Munich is a city of arts. You can tell it simply from a walk around the city center. You will be marveled by the Neues Rathaus, a most resplendent 19th Century Gothic architecture in Marienplatz where Saint Mary guards Munich. Around Marienplatz, there are many beautiful churches, including Frauenkirche and St. Peter’s church. You could also enjoy amazing operas like Rigoletto and Ballet shows in the magnificent opera house (Bayerische Staatsoper) nearby. Walk a bit further, and the Neoclassical Königplatz will remind you of both the glory of the Roman Empire and Nazi’s mass rallies that took place there. Nowadays, young people enjoy partying there with loud German pop music. The Residenz München has a splendid dome and a grotto inside the palace.
The city also has a museum island of four art museums. I have visited two of them, Pinakothek der Moderne (still unable to appreciate modern arts) and Neue Pinakothek which I like better. However, I was most impressed by a private museum called Lenbachhaus near Königplatz. Lenbachhaus features der Blaue Reiter, an early 20th Century expressionist artists’ group by Wassily Kandinsky, Franz Marc, Gabriele Muenter and some other Russian and German painters. According to Wikipedia, expressionism was a modernist movement, initially in poetry and painting, originating in Germany at the beginning of the 20th century. Its typical trait is to present the world solely from a subjective perspective, distorting it radically for emotional effect in order to evoke moods or ideas. In most cases, the term suggests the emotion of angst.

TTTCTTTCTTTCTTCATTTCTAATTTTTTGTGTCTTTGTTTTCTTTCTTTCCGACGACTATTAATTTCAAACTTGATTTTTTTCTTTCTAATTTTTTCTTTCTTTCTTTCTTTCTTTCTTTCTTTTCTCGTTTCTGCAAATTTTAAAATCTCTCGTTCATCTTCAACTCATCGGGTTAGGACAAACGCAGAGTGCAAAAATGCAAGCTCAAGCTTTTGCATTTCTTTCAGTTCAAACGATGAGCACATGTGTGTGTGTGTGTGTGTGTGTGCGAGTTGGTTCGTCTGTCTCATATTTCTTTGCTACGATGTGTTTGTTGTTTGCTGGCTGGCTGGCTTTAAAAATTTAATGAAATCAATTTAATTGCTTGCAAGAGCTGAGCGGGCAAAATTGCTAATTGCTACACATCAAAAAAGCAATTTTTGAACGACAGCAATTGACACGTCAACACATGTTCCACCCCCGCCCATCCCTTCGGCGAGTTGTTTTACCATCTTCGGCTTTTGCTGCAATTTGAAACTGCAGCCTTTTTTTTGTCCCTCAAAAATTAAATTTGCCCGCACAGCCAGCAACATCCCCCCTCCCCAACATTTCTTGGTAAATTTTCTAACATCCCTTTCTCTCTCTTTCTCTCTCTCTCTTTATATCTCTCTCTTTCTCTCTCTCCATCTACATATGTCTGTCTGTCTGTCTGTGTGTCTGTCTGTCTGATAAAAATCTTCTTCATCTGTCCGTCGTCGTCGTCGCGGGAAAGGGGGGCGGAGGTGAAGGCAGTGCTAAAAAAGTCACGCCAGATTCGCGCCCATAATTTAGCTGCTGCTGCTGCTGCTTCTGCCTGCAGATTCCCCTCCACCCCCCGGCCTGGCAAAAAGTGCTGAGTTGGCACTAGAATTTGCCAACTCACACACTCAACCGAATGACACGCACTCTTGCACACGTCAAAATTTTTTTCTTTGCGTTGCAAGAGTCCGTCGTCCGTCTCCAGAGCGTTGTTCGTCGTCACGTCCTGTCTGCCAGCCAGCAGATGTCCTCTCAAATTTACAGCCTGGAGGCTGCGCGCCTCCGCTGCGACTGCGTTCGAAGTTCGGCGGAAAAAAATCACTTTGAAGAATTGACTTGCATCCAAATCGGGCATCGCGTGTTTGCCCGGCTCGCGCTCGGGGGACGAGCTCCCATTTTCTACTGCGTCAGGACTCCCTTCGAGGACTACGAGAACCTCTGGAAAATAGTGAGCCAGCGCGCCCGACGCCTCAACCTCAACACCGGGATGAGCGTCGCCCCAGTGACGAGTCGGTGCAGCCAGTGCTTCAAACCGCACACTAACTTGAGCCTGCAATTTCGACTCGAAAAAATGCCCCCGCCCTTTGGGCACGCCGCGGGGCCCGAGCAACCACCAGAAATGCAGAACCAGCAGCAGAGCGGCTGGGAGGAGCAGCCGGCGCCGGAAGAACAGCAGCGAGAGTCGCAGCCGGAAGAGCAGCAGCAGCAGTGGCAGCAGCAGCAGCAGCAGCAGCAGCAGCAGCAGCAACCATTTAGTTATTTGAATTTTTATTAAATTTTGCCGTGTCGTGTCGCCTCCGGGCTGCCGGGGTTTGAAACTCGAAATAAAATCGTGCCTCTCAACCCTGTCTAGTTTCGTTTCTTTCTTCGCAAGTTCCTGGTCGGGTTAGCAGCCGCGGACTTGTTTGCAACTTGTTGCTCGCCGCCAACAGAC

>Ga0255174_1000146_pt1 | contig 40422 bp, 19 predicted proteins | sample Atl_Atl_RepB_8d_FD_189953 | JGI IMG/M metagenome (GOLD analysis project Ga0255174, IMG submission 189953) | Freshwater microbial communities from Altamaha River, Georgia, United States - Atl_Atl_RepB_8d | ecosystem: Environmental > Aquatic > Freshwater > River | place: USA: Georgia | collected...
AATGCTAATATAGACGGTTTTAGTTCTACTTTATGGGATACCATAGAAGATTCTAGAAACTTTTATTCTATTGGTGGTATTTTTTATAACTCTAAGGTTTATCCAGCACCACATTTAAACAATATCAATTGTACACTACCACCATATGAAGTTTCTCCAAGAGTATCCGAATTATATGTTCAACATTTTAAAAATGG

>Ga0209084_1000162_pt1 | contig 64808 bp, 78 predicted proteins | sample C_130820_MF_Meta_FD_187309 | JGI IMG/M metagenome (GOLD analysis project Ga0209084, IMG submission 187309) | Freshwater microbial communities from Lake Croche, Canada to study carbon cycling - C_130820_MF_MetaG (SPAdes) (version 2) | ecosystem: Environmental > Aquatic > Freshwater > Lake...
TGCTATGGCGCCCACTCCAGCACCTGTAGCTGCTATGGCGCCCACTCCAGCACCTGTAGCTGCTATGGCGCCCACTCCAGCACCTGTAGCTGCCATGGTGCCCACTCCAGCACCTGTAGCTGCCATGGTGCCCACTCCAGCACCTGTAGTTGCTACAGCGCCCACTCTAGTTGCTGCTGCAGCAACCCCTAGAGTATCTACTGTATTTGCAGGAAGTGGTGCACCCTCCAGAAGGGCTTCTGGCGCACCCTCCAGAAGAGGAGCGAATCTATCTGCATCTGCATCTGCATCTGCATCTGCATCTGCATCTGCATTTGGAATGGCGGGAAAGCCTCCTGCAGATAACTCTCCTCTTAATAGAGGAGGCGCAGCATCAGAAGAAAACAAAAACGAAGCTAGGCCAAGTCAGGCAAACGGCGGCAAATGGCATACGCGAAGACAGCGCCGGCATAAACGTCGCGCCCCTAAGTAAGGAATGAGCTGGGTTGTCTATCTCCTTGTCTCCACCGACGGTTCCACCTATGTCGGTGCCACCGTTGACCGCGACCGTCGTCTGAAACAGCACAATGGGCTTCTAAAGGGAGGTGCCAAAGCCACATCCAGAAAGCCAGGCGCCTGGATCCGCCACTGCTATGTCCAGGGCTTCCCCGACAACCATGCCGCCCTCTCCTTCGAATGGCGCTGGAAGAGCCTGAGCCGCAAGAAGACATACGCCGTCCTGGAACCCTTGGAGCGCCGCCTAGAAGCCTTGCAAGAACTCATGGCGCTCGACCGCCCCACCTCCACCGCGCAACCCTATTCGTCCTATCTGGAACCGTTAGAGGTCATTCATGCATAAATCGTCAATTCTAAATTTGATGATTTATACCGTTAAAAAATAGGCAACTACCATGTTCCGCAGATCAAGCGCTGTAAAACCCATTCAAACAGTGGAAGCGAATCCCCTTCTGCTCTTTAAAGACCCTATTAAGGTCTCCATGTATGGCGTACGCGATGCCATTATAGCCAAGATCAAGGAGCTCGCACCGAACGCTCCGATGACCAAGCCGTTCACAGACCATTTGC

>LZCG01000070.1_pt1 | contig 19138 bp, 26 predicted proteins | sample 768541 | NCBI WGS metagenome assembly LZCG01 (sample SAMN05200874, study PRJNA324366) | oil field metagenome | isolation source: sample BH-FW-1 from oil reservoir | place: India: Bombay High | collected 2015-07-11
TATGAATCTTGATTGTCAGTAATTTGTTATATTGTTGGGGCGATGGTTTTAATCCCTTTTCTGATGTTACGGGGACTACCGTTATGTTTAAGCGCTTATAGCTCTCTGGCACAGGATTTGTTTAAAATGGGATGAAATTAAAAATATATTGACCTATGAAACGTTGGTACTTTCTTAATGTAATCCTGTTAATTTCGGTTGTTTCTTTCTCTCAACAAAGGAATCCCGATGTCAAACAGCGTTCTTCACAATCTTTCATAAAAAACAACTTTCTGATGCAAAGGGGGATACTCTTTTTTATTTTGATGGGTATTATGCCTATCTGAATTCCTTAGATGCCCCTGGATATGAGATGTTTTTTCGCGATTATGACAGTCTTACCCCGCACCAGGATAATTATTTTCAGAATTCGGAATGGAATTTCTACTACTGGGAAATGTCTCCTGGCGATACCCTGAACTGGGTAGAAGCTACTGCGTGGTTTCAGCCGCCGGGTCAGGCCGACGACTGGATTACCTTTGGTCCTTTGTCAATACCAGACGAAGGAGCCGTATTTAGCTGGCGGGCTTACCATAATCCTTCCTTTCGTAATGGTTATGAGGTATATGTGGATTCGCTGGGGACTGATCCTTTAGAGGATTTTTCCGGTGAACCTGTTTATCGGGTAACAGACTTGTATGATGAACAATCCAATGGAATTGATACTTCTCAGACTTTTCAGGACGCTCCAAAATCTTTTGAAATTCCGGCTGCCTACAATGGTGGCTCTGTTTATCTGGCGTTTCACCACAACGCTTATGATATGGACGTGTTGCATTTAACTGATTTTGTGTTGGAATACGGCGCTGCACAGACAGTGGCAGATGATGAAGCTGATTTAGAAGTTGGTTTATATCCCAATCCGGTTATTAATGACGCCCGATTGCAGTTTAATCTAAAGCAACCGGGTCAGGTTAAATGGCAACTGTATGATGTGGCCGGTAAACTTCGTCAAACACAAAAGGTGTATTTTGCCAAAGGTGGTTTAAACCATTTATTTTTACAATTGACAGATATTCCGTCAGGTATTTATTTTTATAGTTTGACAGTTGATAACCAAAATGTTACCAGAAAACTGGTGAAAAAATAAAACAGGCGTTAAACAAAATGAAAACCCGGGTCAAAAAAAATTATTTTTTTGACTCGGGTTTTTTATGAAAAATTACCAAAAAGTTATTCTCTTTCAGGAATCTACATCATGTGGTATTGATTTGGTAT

However, in Franz Marc’s painting “Der Blaue Pferd (the blue horse),” I felt peace and spirituality. Both his and Kandinsky’s paintings featured sharp, intense colors, but only Marc made them harmonious and divine as a whole. The horse that closes his eyes in the painting seems as if he was having a moment of contemplation during his destined life of struggle. He stood out of the colorful, messy background as a firm, tranquil symbol. This could be interpreted as a self-portrait of the painter’s inner world. Other animals he painted, including the deer that bite the clouds, the leopard growing out of the wood and the birds that break out of the oil, all have a spirituality of their own. I also appreciated Franz von Stuck’s Salome and the sculpture of the wounded centaur. Kandinsky’s many late paintings turned out too abstract for me.
It is fascinating to meet the expressionist painters who experienced the turmoil of WWI and expressed the wild joy and angst in their paintings. Unlike the Baroque-style painters before, they did not evade the unpleasant emotions but stared deep into them. They bridged the classical paintings and the modern ones.